In 1801 Dr. Kirkland, Judge Davis, and others682 founded the Society for the Study of Natural Philosophy; its members gave lectures in turn. The principal part of the apparatus which they had collected from time to time was turned over in 1807 to the Boston Athenæum, when the Society came to an end. The Athenæum absorbed many other societies as the years went on, and it became in fact, as well as in sentiment, the representative of the intellectual life of Boston.

    Next in time, but of the first importance, was the Anthology Club, which had much to do with the development of the literary life of the whole country. More closely connected with the Natural Philosophy Society, however, was the private medical society formed in 1805 by Doctors John Collins Warren, nephew of the patriot Dr. Joseph Warren, James Jackson, John Dixwell, John Gorham Coffin, Asa Bullard, George Cheyne Shattuck, and one or two others. These men met weekly and listened to papers. They brought together at the home of Dr. John Fleet, in Milk Street, a few books which became in January, 1806, the Boston Medical Library. It was opened on the first Thursday in that year, and received and delivered books on Mondays and Thursdays between three and five o’clock in the afternoon. A year or two later Amos Smith, apothecary, kept this library at his shop, No. 39 Marlborough (now Washington) Street. A catalogue,683 printed in 1808, shows that three books could be taken out at one time, with a pamphlet. The larger the book the longer it might be kept; the fines also were graded according to the size of the book borrowed. The “sublibrarian” was the working head, and he must have taken pleasure in Rule 4: “The Sublibrarian will receive fines, but he will not undertake to demand them.” Nor was he to expose books to view until the librarian had examined, labelled, and arranged them on the shelves. The circulation to May 30, 1808, was seven hundred, and the committee—Doctors John C. Warren, Asa Bullard, and John G. Coffin—felt that the Library had been of great value to the community. In 1826 the Library was turned over to the Boston Athenæum, and nearly all its proprietors purchased Athenæum shares on advantageous terms. The physicians then in Boston numbered seventy-one and almost one half belonged to this first Medical Library.684

    The other professions did not leave the library field to the physicians alone. In point of time the Social Law Library was the earliest “social library,” as the term was then used. The first list of subscribers to shares was dated September 6, 1803, and includes twenty-nine names headed by that of Theophilus Parsons.685 The first meeting, to organize, was held April 23, 1840,.686 and later other subscribers at $50 each were admitted. The library was kept for many years in the office of a member of the bar who acted as librarian; then the books were kept in a closet adjoining a large room in the Court House. The first printed catalogue, issued in 1824, recorded 1470 volumes; that of 1849 gave the titles of 4077.687 Incorporation was secured in 1814 by William Prescott, Joseph Hall, and their associates. It has now become a large and valuable collection.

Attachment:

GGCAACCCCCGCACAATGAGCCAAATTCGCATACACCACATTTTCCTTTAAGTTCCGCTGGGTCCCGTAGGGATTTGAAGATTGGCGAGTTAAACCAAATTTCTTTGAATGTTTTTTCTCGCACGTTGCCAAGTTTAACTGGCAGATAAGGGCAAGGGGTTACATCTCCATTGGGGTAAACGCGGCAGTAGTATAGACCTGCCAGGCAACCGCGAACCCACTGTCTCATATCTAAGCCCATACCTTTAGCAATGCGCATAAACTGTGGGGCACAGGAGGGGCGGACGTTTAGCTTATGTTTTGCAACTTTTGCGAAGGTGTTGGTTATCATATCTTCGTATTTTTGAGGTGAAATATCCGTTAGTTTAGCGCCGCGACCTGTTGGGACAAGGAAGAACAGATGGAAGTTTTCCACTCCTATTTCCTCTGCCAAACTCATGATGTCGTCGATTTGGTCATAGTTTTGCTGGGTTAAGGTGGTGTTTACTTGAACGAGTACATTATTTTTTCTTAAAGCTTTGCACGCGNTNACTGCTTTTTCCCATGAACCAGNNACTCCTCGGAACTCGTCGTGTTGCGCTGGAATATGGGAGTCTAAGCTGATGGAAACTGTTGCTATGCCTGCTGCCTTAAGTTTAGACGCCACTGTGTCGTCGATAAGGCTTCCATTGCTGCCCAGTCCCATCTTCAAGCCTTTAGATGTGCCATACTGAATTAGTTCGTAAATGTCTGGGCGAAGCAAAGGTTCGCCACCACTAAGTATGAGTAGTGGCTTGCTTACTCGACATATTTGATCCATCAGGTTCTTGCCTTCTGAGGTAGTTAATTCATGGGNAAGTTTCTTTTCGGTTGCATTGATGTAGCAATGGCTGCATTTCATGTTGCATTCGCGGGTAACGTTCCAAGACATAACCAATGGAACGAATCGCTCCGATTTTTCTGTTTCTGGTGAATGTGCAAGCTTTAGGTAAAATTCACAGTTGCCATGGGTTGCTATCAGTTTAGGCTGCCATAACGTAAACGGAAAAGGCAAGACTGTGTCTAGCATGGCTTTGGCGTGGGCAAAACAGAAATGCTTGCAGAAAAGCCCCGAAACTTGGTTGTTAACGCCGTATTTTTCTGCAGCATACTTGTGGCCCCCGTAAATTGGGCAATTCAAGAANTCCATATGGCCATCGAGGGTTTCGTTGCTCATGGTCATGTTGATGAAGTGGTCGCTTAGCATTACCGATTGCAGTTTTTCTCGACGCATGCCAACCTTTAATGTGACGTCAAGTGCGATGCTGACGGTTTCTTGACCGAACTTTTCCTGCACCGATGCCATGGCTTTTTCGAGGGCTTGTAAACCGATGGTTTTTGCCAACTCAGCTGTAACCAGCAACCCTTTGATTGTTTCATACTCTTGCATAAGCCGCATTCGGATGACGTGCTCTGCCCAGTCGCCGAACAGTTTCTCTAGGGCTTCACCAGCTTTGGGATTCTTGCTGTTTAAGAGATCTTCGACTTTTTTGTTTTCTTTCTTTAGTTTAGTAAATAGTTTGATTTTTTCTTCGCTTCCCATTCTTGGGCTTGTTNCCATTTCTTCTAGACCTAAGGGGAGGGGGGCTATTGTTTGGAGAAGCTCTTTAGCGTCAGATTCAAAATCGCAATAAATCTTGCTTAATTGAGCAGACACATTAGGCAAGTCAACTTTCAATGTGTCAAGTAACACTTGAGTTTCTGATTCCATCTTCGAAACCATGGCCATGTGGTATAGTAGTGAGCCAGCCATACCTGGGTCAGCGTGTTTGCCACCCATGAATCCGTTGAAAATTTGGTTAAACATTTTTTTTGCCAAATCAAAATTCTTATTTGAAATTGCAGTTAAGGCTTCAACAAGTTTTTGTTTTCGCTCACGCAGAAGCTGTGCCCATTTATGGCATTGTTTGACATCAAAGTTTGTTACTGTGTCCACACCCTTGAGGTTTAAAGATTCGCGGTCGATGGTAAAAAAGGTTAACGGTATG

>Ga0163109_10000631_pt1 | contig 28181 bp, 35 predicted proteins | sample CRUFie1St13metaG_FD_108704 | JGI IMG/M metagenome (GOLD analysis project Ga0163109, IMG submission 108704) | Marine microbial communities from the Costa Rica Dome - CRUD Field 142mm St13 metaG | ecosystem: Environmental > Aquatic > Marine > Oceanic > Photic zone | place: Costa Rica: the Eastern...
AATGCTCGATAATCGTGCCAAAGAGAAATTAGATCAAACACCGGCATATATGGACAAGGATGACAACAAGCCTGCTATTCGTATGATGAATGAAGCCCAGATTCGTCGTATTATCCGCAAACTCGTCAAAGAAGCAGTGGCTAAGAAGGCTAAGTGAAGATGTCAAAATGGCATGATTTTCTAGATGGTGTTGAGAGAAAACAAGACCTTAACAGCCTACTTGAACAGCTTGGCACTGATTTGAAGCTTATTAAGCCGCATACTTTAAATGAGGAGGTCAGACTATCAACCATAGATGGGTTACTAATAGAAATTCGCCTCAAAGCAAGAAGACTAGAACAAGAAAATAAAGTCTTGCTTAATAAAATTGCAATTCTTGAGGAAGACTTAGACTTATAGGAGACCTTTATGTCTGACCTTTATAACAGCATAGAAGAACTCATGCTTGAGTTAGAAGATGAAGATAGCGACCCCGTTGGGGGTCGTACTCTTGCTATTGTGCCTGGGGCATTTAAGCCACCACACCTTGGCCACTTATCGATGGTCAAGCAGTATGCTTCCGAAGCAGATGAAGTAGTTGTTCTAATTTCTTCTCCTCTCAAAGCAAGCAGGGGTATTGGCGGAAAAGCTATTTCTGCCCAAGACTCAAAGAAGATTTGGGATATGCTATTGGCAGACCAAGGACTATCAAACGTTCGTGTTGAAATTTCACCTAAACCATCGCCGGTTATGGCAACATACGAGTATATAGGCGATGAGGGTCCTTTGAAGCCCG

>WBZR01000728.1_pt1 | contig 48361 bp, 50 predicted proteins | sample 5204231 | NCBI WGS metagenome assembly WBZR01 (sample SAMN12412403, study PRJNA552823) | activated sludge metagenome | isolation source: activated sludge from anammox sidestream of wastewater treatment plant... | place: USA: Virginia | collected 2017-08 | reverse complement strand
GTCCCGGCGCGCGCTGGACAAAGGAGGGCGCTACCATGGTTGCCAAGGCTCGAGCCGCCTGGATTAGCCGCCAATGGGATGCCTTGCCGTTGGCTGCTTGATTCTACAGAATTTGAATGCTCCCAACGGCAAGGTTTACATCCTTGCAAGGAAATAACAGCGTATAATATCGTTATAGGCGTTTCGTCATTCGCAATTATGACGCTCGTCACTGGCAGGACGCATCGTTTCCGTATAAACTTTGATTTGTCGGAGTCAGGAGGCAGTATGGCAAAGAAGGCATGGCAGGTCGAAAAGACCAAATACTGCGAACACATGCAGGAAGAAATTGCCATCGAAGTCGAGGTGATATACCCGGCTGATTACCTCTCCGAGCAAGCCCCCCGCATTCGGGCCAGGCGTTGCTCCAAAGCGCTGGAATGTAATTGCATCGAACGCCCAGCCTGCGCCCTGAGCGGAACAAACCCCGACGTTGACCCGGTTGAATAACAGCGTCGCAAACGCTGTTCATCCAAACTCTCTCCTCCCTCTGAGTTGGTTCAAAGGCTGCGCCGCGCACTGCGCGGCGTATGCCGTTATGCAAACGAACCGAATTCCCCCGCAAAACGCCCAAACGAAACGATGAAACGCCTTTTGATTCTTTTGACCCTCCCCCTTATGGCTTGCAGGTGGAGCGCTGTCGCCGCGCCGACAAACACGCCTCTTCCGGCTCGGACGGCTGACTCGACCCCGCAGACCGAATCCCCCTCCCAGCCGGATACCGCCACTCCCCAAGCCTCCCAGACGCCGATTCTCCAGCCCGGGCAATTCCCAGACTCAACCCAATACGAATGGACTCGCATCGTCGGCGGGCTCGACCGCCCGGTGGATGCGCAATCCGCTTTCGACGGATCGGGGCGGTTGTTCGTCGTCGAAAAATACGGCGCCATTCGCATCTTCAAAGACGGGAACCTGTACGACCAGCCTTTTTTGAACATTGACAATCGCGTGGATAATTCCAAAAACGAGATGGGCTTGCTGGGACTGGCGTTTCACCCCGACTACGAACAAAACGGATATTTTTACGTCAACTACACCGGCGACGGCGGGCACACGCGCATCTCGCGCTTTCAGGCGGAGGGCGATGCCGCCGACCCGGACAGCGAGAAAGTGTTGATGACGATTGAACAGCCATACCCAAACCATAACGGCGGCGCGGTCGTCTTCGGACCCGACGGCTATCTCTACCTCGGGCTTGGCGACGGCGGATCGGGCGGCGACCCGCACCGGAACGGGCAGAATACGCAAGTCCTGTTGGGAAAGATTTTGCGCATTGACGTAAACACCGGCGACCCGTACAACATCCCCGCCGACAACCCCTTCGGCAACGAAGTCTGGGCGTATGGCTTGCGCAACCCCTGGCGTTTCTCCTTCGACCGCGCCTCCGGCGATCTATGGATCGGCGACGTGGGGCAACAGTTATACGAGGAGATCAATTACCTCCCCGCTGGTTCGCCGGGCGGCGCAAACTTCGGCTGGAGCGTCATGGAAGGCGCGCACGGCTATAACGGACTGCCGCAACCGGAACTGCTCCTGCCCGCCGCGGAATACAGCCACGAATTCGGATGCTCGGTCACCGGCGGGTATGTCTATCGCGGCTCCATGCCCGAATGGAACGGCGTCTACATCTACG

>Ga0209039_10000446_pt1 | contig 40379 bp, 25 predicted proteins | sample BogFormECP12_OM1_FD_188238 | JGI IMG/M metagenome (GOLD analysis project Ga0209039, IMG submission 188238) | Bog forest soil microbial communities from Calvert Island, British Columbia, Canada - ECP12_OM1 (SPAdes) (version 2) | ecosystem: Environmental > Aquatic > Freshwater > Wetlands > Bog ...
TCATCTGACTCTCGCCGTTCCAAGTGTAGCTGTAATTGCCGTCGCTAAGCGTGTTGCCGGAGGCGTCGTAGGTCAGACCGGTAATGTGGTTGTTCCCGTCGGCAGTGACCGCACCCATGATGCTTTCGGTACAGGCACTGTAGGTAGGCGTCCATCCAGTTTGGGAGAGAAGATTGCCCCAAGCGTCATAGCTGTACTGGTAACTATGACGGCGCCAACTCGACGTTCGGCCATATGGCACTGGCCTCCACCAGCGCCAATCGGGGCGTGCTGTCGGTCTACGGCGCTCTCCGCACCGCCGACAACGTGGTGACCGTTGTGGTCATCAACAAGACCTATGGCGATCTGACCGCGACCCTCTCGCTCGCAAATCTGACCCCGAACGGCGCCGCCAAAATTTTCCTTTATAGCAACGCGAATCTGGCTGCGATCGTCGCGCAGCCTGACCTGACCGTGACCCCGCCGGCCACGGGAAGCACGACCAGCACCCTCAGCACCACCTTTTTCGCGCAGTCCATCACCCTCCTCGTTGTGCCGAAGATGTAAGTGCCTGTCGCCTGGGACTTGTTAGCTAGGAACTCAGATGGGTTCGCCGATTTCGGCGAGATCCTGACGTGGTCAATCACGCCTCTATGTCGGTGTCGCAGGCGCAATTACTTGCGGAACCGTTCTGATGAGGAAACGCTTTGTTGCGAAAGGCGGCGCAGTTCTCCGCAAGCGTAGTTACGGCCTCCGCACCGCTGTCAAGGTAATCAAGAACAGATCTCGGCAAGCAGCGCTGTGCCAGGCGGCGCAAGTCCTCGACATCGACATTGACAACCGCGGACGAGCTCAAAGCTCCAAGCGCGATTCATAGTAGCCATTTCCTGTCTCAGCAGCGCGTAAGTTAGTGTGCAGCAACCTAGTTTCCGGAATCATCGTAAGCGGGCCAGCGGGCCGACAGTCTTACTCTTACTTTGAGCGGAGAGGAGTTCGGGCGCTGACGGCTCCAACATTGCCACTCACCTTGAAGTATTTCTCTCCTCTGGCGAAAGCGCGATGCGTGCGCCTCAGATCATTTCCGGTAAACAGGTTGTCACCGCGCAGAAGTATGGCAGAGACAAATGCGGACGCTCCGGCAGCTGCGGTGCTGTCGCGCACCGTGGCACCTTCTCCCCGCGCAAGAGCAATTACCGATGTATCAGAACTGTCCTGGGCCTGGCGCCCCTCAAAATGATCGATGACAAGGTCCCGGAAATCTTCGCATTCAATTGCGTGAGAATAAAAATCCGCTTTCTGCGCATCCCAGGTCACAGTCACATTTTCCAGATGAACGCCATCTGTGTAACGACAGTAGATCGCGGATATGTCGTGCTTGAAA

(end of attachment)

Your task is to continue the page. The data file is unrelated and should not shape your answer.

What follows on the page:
The Act of February, 1807, permitted officers of the militia to establish Military Library Societies, but I have not found evidence of the existence of such a library.

    A third project was evidently under discussion, since a “fourth” or theological library was projected in June. This third social library is still somewhat of a mystery, for we find no contemporary organization. Twenty years later came the Massachusetts Scientific Library Association. At a meeting of gentlemen held in the American Academy’s room in 1826, Israel Thorndike, Jr., Amos Lawrence, John A. Lowell, George B. Emerson, John C. Gray, John Lowell, Jr., William Sturgis, Daniel Tread well, Dr. Enoch Hale, and Edward Brooks were appointed a committee to solicit subscriptions for a Scientific Library. Soon after, the Athenseum trustees chose a committee composed of Nathaniel Bowditch, Francis C. Gray, George Ticknor, Thomas W. Ward, and Francis J. Oliver, to consider the expediency of “uniting, in the Athenæum, the principal circulating libraries of this city,” that the deficiencies of the larger library might be overcome. The subscriptions for the projected Scientific Library were soon made over to the Athenaeum.688

    The Scientific Library Association having lost its identity, a new Third Social Library was organized about 1834 with thirty-eight proprietors. A catalogue, owned by the Athenaeum, covers eight printed pages: By-Laws, pages 1–3; Books belonging to the library, pages 3–7; Proprietors, page [8]. There is no title-page. The contents are general. Page 7 reads: “This association being incorporated according to a law of this Commonwealth, passed in 1806, imports its books free of duty.”

    The Fourth Social [or Theological] Library in the Town of Boston was established June 1, 1807, in the First, or Old Brick, Church, now